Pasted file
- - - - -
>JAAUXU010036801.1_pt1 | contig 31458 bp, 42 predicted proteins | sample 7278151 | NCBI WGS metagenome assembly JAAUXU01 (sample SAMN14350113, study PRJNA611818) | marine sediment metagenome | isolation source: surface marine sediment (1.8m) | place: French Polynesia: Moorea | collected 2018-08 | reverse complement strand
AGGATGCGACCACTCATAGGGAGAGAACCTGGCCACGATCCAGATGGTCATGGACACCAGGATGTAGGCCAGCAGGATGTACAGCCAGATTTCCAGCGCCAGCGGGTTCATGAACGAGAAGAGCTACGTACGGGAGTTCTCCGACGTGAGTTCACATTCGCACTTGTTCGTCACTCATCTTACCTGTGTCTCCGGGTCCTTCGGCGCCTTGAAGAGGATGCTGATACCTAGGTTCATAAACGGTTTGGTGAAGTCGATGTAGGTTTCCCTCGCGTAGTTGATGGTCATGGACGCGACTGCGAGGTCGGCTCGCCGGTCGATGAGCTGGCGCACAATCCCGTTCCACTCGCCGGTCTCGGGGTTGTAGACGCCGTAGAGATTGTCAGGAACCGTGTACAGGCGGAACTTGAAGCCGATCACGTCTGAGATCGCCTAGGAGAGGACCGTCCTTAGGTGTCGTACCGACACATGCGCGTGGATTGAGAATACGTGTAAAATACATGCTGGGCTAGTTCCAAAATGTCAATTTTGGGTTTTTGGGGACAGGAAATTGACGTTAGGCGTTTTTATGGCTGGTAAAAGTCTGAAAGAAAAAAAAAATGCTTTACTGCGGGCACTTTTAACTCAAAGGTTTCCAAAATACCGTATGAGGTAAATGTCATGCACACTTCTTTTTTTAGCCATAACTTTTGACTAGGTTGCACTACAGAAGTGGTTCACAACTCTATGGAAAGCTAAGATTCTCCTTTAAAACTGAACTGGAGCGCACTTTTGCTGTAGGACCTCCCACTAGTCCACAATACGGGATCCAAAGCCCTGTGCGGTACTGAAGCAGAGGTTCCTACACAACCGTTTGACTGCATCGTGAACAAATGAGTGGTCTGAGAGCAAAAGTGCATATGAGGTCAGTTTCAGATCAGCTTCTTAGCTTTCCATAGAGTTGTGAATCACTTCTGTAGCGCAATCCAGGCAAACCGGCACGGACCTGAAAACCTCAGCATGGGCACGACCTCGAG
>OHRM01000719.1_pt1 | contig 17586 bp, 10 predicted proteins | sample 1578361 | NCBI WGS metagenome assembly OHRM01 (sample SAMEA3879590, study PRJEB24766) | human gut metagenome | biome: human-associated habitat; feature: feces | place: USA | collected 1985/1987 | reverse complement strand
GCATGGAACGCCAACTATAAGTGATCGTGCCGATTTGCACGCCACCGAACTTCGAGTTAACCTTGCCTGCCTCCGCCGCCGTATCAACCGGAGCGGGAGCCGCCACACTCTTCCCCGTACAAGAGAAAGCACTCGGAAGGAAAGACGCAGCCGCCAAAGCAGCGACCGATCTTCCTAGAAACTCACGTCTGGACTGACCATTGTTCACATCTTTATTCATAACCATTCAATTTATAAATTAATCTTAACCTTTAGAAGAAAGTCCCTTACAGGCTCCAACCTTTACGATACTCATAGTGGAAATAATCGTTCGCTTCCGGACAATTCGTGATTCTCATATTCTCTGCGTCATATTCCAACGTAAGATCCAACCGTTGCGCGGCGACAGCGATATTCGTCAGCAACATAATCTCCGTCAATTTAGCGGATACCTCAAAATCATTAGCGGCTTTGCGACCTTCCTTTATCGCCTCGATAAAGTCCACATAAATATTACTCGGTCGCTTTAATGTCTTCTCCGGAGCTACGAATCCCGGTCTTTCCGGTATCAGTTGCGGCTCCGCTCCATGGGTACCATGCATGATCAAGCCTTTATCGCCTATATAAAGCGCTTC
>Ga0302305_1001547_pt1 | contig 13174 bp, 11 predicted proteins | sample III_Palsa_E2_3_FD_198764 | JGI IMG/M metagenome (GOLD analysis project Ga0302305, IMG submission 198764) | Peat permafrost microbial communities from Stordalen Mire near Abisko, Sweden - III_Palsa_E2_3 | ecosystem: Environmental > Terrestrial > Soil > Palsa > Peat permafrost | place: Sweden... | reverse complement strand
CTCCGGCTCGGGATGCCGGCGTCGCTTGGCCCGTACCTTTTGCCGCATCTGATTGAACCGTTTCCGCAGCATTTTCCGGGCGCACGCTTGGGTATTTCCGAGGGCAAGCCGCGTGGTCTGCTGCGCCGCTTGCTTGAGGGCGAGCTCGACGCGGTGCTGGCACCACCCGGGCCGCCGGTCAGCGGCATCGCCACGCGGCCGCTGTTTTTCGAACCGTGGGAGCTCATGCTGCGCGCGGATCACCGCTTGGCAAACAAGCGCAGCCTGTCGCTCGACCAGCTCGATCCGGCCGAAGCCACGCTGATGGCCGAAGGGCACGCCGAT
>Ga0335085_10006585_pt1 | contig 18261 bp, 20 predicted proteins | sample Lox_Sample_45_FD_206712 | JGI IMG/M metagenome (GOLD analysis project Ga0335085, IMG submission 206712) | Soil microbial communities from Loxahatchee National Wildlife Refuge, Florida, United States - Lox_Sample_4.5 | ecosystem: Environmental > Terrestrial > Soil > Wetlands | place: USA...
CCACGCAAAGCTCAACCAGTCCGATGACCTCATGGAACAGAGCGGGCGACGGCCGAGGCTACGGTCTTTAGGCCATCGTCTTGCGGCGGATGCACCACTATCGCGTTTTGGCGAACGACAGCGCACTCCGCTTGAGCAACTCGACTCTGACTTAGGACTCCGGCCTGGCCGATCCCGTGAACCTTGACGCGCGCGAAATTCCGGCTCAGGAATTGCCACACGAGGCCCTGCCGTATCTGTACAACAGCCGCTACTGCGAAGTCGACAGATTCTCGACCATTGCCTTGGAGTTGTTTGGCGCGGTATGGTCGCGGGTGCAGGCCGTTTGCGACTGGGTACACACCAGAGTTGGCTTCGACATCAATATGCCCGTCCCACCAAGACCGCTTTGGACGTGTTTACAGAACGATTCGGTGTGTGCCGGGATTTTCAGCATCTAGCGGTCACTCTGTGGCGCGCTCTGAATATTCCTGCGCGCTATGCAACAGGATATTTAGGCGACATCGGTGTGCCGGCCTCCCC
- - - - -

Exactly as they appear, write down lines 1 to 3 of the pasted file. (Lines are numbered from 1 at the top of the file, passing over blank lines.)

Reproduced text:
>JAAUXU010036801.1_pt1 | contig 31458 bp, 42 predicted proteins | sample 7278151 | NCBI WGS metagenome assembly JAAUXU01 (sample SAMN14350113, study PRJNA611818) | marine sediment metagenome | isolation source: surface marine sediment (1.8m) | place: French Polynesia: Moorea | collected 2018-08 | reverse complement strand
AGGATGCGACCACTCATAGGGAGAGAACCTGGCCACGATCCAGATGGTCATGGACACCAGGATGTAGGCCAGCAGGATGTACAGCCAGATTTCCAGCGCCAGCGGGTTCATGAACGAGAAGAGCTACGTACGGGAGTTCTCCGACGTGAGTTCACATTCGCACTTGTTCGTCACTCATCTTACCTGTGTCTCCGGGTCCTTCGGCGCCTTGAAGAGGATGCTGATACCTAGGTTCATAAACGGTTTGGTGAAGTCGATGTAGGTTTCCCTCGCGTAGTTGATGGTCATGGACGCGACTGCGAGGTCGGCTCGCCGGTCGATGAGCTGGCGCACAATCCCGTTCCACTCGCCGGTCTCGGGGTTGTAGACGCCGTAGAGATTGTCAGGAACCGTGTACAGGCGGAACTTGAAGCCGATCACGTCTGAGATCGCCTAGGAGAGGACCGTCCTTAGGTGTCGTACCGACACATGCGCGTGGATTGAGAATACGTGTAAAATACATGCTGGGCTAGTTCCAAAATGTCAATTTTGGGTTTTTGGGGACAGGAAATTGACGTTAGGCGTTTTTATGGCTGGTAAAAGTCTGAAAGAAAAAAAAAATGCTTTACTGCGGGCACTTTTAACTCAAAGGTTTCCAAAATACCGTATGAGGTAAATGTCATGCACACTTCTTTTTTTAGCCATAACTTTTGACTAGGTTGCACTACAGAAGTGGTTCACAACTCTATGGAAAGCTAAGATTCTCCTTTAAAACTGAACTGGAGCGCACTTTTGCTGTAGGACCTCCCACTAGTCCACAATACGGGATCCAAAGCCCTGTGCGGTACTGAAGCAGAGGTTCCTACACAACCGTTTGACTGCATCGTGAACAAATGAGTGGTCTGAGAGCAAAAGTGCATATGAGGTCAGTTTCAGATCAGCTTCTTAGCTTTCCATAGAGTTGTGAATCACTTCTGTAGCGCAATCCAGGCAAACCGGCACGGACCTGAAAACCTCAGCATGGGCACGACCTCGAG
>OHRM01000719.1_pt1 | contig 17586 bp, 10 predicted proteins | sample 1578361 | NCBI WGS metagenome assembly OHRM01 (sample SAMEA3879590, study PRJEB24766) | human gut metagenome | biome: human-associated habitat; feature: feces | place: USA | collected 1985/1987 | reverse complement strand